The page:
Playoff Momentum—Mo' Money or Moe Howard? Slowly I turn….
by Mike Carminati
With the White Sox up two games to none in the World Series, the series moves to Houston tomorrow with the Atsros' backs almost against the proverbial walls. They are approaching the wall like Chris Burke circuitously tracking a fly ball at the fence in left. A loss in game three would be pretty big given that other then the Red Sox in the ALCS last season, no team has ever come back from 3-0.
One way to look at is that the Astros winning one in Chicago would have put the Sox at a severe disadvantage heading to Houston. So by narrowly winning each game, Chicago has just held their homefield advantage. One could say that the goal for Houston is to win at home and just take one of four in Chicago. They lost in two of those four attempts already but still have two remaining.
So is being down 2-0 a big disadvantage?
Unluckily, that is not readily apparent from the data at hand. Luckily, we had a day off and I was able to load the data. I took a look at every playoff series from the 1903 World Series through the 2005 League Championship Series.
There have been 64 best-of-seven series that started out with one team owning a two games to none lead. Of those 51 were won by the team that led by two games. That's a .797 winning percentage. Of those 51 series wins, 21 were sweeps, 15 were went five games, 8 went six games, and 7 went a full seven games. Of the 13 series loses, four went six games (meaning that the trailing team swept the four last games), and 8 went seven.
But how does homefield factor into those numbers? Of all 2-0 series, 43 of the leading teams were playing those games at home and 21 were on the road. Of the 43 home teams, 33 went on to win the series (77%). Of the 21 road teams, 18 went on to win the series (86%). So three-quarters of the teams in the White Sox's position went on to win the series.
OK, maybe there's nothing earth-shattering there, but then again it was just an excuse to take a look at the postseason game data and, more specifically, at the idea of momentum, which is bandied about whenever a trailing team wins a playoff game.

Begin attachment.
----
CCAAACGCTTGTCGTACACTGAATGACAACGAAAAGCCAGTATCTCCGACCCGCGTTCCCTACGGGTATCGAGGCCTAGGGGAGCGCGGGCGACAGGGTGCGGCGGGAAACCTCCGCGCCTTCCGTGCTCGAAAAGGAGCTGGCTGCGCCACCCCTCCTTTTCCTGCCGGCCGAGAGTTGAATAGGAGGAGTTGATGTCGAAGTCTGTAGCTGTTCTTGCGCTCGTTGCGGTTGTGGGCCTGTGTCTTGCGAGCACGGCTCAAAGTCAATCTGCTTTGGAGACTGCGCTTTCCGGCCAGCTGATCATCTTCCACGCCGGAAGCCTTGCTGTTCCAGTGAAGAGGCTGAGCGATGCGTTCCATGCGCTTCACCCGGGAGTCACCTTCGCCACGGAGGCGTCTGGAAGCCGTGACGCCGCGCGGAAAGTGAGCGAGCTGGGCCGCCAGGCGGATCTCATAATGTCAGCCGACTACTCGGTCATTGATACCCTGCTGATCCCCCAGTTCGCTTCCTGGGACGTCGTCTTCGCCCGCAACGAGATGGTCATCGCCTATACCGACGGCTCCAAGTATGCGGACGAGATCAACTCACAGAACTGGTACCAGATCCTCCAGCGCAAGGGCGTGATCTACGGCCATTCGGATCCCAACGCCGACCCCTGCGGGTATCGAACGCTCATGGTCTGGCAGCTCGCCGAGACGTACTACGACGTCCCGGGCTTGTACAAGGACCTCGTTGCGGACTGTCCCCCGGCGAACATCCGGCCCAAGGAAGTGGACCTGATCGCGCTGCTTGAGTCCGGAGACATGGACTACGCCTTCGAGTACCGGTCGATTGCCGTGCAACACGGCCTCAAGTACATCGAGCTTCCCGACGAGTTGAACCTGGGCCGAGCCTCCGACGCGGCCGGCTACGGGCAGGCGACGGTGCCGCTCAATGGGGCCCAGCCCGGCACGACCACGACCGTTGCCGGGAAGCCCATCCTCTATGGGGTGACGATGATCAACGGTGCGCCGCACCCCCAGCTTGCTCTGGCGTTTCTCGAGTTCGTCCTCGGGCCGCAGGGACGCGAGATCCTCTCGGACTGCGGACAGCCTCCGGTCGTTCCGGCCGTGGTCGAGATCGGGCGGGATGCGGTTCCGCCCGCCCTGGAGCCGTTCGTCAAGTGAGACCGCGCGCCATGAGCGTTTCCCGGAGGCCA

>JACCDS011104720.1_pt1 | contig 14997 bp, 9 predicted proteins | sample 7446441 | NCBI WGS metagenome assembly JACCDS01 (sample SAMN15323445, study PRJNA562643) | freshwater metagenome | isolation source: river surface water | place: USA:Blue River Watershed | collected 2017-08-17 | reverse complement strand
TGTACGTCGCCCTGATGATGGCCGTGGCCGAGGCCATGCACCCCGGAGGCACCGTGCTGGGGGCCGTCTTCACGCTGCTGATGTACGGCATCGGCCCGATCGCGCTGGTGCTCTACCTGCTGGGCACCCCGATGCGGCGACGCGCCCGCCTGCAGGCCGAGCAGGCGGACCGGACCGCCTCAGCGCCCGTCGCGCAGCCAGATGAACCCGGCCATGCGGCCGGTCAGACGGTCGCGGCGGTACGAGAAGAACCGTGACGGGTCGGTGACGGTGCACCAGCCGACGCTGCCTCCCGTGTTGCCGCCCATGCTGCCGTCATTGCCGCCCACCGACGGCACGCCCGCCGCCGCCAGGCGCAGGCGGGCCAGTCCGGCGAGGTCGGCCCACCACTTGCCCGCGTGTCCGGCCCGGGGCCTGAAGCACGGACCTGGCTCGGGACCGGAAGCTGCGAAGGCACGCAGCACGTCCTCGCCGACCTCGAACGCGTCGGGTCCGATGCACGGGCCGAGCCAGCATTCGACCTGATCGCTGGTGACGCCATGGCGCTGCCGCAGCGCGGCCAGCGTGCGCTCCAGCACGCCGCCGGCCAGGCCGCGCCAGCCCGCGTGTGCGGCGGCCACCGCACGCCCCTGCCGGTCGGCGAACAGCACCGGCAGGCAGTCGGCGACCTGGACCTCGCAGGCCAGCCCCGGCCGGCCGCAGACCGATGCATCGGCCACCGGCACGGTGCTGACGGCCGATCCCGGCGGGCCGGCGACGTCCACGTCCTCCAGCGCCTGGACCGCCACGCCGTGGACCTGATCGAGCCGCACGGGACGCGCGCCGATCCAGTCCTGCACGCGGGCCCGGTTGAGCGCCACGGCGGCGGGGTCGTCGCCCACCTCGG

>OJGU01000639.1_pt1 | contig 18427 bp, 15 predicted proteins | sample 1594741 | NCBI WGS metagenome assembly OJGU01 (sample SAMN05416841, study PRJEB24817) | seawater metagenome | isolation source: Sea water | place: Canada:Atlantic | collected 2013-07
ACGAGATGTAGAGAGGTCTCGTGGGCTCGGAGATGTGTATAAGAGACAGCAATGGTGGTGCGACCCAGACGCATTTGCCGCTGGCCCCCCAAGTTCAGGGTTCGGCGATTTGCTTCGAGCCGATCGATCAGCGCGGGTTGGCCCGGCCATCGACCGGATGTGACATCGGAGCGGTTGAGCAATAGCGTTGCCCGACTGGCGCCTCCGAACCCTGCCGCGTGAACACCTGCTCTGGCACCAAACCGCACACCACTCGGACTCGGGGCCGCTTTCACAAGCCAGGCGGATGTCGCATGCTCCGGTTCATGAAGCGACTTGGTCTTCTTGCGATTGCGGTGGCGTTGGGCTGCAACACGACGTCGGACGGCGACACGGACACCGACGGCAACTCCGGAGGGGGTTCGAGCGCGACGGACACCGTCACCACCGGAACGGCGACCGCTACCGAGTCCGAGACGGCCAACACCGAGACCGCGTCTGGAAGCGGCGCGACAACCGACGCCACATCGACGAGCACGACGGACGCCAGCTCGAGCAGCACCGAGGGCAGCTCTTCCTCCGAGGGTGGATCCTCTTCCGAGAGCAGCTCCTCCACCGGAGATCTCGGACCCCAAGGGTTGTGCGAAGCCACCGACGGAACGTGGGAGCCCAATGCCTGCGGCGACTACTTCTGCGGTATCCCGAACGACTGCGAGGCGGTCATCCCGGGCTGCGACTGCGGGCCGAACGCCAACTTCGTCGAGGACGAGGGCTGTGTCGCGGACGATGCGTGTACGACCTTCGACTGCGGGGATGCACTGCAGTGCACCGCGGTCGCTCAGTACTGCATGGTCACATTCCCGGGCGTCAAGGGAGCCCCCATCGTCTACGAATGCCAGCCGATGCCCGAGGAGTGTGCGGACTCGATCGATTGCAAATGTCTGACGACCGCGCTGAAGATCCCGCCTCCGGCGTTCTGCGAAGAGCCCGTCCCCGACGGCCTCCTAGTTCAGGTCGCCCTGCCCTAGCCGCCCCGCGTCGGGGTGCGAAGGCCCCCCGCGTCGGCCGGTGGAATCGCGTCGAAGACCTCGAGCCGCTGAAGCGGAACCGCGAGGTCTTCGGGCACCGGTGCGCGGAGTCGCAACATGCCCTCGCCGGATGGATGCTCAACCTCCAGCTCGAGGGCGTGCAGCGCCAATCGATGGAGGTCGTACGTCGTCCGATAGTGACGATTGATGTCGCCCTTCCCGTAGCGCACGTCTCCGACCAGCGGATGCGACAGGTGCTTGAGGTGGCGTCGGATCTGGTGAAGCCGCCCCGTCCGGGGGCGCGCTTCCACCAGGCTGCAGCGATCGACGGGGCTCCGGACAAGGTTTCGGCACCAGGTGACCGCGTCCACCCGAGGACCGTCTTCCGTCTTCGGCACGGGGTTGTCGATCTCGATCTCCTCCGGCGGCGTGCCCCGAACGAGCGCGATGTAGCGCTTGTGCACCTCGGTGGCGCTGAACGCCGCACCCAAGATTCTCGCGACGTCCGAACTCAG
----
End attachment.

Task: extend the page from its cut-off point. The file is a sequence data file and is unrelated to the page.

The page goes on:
So I will now pose the question, is there any such thing as momentum in the postseason. Discuss
If a team wins a given playoff game, what are the odds that they will win the next? The answer is that those teams win 52.4% of the time (477-433). That's a bit better than a 50-50 coin toss. Maybe momentum does come into play, eh?
Well, you might see a hole in this logic. What is one team totally dominates the other? If there's a sweep, then momentum has very little to do with what's going on since the momentum never shifts.
So I filtered out all sweeps and re-examined the data. In non-sweeps, the team that won the previous game will win the next only 45.2% of the time (357-433). So much for momentum.
But maybe that's a bit unfair. Teams may trade a game or two at the beginning of the series, but when the series is on the line perhaps that is when good ol' momentum kicks in.
I took a look at all "brink" games, i.e., games that brought the victor to within one game of winning the series. Perhaps when a team wins after one of these "brink" games, like the Cardinals did on the Pujols home run after falling to a 3-1 deficit, perhaps that is when momentum rides in like the cavalry.
First, teams that win a brink game win the series 54.3% of the time (119-100). But we are concerned with the next game, when the trailing team has their collective backs against the collective wall collectively. Those teams won 49 out of 100 times (49%). That seems about as close to a coin toss as one can get. And teams that lost after the brink game still went on to win the series 59% of the time (59-41).
OK, but there are different situations that we are lumping all together here. A team that falls behind 3-2 can much more easily turn around and win in seven games than a team that trails 3-0.
So what happens when a team is trailing by one game in a series and is one game away from being losing the series? That is, they need to win the final two games of the series. If the trailing team wins the game after the brink game, thereby tying the series, how likely are they to then pray at the altar of momentum, that is, win the final game and the series?
Guess what? It's exactly even (24-24). Again, where's the momentum?
Using the Pujols scenarios from before, how likely was it that the Cardinals would be able to win the series. It seemed almost expected that they would, but of course, as we all knew they collapsed a World Series closer.
Teams that are trailing a given series by two games and have lost the brink game only to win the following game still lose the series 64.4% of the time (29-16). Momentum is fading faster than a Brad Lidge save opportunity.
Lastly, when a team is down by three games and then won the next game, they have won the series just once out of seven tries (the Red Sox in the 2004 ALCS).
So what does it all mean? It means that the next time that Tim McCarver prattles on about the momentum shifting from game to game, we will all know that it just aint so. Teams in close series trade wins, but so do heads and tails in coin tosses. There's no evidence that momentum exists except when Lidge is on the mound.